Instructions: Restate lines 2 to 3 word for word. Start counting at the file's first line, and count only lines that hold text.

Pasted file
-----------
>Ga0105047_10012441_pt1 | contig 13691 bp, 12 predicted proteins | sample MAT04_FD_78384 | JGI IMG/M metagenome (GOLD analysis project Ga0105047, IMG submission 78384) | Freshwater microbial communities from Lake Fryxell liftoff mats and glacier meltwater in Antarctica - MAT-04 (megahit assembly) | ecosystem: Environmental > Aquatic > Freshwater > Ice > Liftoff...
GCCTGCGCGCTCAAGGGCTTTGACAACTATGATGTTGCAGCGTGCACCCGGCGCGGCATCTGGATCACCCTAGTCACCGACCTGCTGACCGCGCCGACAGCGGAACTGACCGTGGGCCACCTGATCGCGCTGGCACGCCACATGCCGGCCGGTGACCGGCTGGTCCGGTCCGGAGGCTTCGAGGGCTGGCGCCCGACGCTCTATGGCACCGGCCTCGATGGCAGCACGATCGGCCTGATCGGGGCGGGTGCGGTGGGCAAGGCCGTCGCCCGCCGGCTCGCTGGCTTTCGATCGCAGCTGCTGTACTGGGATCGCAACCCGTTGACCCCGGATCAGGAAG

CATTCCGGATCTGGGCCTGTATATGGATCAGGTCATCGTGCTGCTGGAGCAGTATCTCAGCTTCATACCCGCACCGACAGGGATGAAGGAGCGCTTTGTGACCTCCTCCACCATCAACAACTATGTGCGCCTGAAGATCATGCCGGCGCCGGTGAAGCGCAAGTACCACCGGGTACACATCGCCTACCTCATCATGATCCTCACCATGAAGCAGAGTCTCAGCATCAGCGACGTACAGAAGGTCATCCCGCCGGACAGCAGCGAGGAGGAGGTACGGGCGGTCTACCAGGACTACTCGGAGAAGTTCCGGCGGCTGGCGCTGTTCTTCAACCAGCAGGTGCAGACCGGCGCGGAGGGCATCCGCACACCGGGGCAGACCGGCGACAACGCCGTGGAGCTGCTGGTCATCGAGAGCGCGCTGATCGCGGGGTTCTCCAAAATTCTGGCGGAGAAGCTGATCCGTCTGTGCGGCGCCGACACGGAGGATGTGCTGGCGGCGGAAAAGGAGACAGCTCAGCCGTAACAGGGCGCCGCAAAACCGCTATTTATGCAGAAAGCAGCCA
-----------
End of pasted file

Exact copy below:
GCCTGCGCGCTCAAGGGCTTTGACAACTATGATGTTGCAGCGTGCACCCGGCGCGGCATCTGGATCACCCTAGTCACCGACCTGCTGACCGCGCCGACAGCGGAACTGACCGTGGGCCACCTGATCGCGCTGGCACGCCACATGCCGGCCGGTGACCGGCTGGTCCGGTCCGGAGGCTTCGAGGGCTGGCGCCCGACGCTCTATGGCACCGGCCTCGATGGCAGCACGATCGGCCTGATCGGGGCGGGTGCGGTGGGCAAGGCCGTCGCCCGCCGGCTCGCTGGCTTTCGATCGCAGCTGCTGTACTGGGATCGCAACCCGTTGACCCCGGATCAGGAAG

CATTCCGGATCTGGGCCTGTATATGGATCAGGTCATCGTGCTGCTGGAGCAGTATCTCAGCTTCATACCCGCACCGACAGGGATGAAGGAGCGCTTTGTGACCTCCTCCACCATCAACAACTATGTGCGCCTGAAGATCATGCCGGCGCCGGTGAAGCGCAAGTACCACCGGGTACACATCGCCTACCTCATCATGATCCTCACCATGAAGCAGAGTCTCAGCATCAGCGACGTACAGAAGGTCATCCCGCCGGACAGCAGCGAGGAGGAGGTACGGGCGGTCTACCAGGACTACTCGGAGAAGTTCCGGCGGCTGGCGCTGTTCTTCAACCAGCAGGTGCAGACCGGCGCGGAGGGCATCCGCACACCGGGGCAGACCGGCGACAACGCCGTGGAGCTGCTGGTCATCGAGAGCGCGCTGATCGCGGGGTTCTCCAAAATTCTGGCGGAGAAGCTGATCCGTCTGTGCGGCGCCGACACGGAGGATGTGCTGGCGGCGGAAAAGGAGACAGCTCAGCCGTAACAGGGCGCCGCAAAACCGCTATTTATGCAGAAAGCAGCCA